Thursday, February 11, 2021

What the fare cap and capacity limit extension mean for airlines

In a surprise announcement, the government has extended the cap on airline capacity until the end of March. The announcement comes as a surprise, because the earlier ones have been about a gradual increase in capacity, and this is the first time that the government has put an end date to the existing capacity cap.

And this comes a day after airlines operated 2,327 domestic departures—the highest ever since the restart of India’s domestic aviation on May 25, 2020. The numbers translate to 74.2 percent of pre-COVID capacity.

February 2020 was the last full month of operations pre-COVID, seeing an average of 3,136 daily domestic departures and 425,179 daily domestic passengers, as per data released by the regulator DGCA. While the Civil Aviation Minister has been making statements about returning to pre-COVID levels very soon, passenger traffic has not returned at the rate the ministry would have wanted. On Sunday, February 7, 287,210 domestic passengers took to the air. The highest number ever translates to only 67.55 percent of pre-COVID levels.

Along with the capacity cap, the aviation ministry has also revised the floor and ceiling prices of the fares  These fare caps have been extended multiple times in the past, but never revised.

While the floor price has seen an increase of 10-12 percent, the ceiling price has seen an increase up to 30 percent. In an environment where occupancy levels are far from their all-time highs, airlines have little manoeuvring ability to charge the ceiling price, which would be applicable to a handful of sectors, and very few days between now and the end of March until when the pricing is in place.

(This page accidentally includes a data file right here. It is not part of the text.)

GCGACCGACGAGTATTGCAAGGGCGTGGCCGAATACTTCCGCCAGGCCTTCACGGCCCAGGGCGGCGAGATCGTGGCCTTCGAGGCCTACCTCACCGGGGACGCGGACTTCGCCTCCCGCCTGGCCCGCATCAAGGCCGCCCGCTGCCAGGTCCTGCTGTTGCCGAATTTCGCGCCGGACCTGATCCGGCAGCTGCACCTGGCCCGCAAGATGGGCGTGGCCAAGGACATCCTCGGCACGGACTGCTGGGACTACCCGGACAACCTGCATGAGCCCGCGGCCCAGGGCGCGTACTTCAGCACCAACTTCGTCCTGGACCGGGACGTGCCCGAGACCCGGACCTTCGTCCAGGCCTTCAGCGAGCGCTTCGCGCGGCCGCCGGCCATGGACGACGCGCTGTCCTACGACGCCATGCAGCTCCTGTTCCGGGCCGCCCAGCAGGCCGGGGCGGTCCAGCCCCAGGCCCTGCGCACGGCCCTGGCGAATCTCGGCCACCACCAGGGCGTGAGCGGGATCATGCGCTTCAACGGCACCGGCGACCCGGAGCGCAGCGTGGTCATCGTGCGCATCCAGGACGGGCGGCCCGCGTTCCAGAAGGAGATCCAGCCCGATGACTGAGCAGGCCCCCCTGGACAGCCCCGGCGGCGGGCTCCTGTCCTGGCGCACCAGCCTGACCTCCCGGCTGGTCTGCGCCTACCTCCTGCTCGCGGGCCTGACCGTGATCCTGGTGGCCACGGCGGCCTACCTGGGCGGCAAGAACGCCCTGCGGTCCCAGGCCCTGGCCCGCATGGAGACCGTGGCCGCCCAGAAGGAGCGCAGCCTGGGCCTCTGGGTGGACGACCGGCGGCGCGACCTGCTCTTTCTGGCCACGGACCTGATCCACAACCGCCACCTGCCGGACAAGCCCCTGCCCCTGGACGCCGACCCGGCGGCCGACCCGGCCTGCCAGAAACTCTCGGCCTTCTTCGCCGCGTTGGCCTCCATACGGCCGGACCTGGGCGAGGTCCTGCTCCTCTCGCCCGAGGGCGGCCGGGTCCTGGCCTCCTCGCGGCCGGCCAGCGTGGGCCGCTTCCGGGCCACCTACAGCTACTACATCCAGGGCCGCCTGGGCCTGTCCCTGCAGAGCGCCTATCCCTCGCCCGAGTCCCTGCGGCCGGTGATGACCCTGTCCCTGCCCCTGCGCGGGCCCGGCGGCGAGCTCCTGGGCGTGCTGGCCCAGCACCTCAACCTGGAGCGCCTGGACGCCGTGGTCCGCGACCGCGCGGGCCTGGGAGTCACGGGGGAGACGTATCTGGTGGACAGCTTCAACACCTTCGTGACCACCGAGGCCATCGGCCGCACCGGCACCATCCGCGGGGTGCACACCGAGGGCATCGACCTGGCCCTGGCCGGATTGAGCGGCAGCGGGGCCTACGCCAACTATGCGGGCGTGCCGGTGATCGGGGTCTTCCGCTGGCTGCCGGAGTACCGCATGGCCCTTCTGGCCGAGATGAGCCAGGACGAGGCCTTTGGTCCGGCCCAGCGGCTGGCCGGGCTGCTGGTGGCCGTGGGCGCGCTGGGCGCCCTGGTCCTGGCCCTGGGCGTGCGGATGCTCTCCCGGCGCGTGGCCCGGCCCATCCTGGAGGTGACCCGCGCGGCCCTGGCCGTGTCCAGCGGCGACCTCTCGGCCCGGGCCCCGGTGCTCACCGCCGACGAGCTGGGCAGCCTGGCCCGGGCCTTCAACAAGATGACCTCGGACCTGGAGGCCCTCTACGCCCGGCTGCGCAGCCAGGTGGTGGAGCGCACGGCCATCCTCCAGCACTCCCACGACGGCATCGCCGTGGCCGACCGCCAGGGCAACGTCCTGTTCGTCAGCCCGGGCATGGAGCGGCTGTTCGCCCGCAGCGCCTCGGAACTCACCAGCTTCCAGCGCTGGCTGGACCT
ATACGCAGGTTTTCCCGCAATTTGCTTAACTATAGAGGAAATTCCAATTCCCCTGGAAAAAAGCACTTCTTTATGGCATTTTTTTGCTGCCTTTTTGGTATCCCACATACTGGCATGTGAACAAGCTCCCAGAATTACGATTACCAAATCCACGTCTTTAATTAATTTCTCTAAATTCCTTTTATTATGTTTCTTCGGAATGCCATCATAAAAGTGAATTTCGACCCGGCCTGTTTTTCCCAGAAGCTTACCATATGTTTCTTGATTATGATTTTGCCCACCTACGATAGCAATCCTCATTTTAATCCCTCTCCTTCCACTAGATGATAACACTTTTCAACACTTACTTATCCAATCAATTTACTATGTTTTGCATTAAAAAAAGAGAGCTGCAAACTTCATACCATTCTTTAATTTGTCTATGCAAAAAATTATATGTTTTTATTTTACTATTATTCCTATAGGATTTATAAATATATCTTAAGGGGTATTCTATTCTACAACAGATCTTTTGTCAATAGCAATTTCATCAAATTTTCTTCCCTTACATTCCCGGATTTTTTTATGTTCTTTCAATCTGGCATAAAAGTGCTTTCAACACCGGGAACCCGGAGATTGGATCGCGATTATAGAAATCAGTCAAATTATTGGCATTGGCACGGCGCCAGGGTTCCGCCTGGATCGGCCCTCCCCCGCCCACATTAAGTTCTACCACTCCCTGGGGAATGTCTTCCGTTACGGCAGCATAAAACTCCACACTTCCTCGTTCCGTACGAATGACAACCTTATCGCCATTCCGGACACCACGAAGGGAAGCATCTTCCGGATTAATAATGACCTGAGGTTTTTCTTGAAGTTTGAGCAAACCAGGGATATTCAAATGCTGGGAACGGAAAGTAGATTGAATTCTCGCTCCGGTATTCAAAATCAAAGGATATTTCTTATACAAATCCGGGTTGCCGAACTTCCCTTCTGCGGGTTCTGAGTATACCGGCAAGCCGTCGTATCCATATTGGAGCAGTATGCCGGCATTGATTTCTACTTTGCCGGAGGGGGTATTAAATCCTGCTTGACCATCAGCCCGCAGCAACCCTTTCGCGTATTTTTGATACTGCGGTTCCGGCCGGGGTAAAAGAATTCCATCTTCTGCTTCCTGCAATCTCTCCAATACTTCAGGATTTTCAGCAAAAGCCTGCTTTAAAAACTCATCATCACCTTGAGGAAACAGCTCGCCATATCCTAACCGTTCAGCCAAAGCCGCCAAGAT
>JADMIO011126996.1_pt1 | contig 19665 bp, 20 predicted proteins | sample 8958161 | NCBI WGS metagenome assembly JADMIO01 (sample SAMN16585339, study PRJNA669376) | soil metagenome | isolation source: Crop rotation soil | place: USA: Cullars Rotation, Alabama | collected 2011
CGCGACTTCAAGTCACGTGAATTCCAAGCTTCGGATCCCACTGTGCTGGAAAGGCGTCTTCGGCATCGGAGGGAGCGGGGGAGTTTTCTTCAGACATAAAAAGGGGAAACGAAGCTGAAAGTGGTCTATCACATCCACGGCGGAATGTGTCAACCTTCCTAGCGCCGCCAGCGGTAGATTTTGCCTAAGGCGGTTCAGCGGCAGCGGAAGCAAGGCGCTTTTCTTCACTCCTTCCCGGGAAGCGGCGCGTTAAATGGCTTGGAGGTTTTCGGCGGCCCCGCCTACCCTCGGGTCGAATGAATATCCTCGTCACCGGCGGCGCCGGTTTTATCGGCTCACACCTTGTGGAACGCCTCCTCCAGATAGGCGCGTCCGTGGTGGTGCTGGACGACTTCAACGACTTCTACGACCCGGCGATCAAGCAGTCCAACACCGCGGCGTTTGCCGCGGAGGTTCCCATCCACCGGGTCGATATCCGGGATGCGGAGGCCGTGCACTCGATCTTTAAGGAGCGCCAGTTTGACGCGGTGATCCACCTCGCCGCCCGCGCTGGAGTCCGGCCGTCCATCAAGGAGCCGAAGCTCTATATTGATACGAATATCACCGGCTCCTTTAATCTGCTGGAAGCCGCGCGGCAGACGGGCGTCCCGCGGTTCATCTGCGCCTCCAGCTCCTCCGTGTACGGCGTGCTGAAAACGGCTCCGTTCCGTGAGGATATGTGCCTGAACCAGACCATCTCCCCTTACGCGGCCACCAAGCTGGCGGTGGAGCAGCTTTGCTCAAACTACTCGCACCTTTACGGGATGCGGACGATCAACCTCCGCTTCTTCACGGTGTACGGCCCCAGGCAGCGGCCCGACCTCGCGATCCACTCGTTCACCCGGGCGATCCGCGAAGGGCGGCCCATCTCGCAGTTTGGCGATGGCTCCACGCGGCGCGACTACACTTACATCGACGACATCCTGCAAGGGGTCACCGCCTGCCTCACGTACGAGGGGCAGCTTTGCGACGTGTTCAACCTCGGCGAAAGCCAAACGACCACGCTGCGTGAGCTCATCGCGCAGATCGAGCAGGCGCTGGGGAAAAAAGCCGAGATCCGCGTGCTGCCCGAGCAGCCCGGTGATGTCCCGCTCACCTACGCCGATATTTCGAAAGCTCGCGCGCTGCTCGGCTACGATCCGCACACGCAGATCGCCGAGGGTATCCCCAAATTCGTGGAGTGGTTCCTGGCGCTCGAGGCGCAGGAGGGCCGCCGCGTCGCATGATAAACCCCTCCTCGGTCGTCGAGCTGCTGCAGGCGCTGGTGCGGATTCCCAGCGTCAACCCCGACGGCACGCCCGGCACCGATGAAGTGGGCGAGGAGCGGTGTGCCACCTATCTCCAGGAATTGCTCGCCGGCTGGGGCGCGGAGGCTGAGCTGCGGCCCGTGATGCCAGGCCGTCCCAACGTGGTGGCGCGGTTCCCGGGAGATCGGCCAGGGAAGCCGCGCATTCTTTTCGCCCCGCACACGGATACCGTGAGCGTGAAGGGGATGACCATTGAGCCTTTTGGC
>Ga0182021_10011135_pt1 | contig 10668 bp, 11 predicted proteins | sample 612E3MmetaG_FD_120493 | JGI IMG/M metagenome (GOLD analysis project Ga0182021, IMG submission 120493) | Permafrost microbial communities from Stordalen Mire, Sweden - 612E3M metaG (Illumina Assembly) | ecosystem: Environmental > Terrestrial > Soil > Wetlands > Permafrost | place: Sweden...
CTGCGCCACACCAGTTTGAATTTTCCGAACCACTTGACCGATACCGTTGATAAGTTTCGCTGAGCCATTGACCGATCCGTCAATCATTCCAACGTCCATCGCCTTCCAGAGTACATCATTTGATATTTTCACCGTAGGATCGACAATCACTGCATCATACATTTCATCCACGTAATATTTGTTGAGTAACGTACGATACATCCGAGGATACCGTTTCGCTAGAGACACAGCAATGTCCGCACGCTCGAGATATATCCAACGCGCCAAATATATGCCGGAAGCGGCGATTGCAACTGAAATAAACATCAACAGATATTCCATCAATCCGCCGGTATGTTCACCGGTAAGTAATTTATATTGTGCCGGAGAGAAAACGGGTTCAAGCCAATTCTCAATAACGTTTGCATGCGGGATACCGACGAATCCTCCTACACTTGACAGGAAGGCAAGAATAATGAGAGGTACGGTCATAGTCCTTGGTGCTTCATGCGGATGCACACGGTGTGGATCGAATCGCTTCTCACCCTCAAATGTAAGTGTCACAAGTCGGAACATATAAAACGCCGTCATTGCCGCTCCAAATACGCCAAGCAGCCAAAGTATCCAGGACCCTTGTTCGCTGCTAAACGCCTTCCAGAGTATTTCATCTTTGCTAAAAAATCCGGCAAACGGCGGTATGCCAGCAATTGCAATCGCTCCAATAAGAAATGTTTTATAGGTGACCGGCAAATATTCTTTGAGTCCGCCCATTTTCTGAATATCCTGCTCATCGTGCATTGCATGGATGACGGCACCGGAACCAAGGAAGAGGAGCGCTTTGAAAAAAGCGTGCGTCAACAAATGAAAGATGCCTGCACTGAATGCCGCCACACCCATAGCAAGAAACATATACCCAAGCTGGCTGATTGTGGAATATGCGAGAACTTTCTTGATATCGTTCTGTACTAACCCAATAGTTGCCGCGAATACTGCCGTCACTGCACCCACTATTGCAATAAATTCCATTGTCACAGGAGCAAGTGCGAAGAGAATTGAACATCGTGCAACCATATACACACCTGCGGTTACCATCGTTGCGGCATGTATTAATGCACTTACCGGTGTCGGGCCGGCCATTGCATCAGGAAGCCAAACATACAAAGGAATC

Traditionally, Q1 of the calendar year is weak for travel and also one without many long weekends or festivals - times when there is a spike in travel and demand. The extension until the end of March makes it out of sync with global scheduling time tables.

Airlines the world over follow two schedules, summer schedule and winter schedule. The Summer 2021 schedule comes into effect on March 28, 2021 this year. (Last Sunday of March). Airlines will have to plan for a capacity adjustment for four days of the schedule, assuming that the capacity caps would not be extended further. This is one of the quarters that have seen regular sales in the past as airlines have tried to stimulate demand and look for cash flow.

The move is likely to benefit airlines which are not operating near the 80 percent capacity mark. Airlines operating on fewer routes that what they would like will have less to worry about the price dynamics or competition.

That means a fare restriction would be a disadvantage to IndiGo, which operates on far greater routes than competition. India’s largest airline though has the kind of cash reserves it takes to sustain further hits on the revenue side in lieu of expansion of services across the country.

11/02/21 Ameya Joshi/

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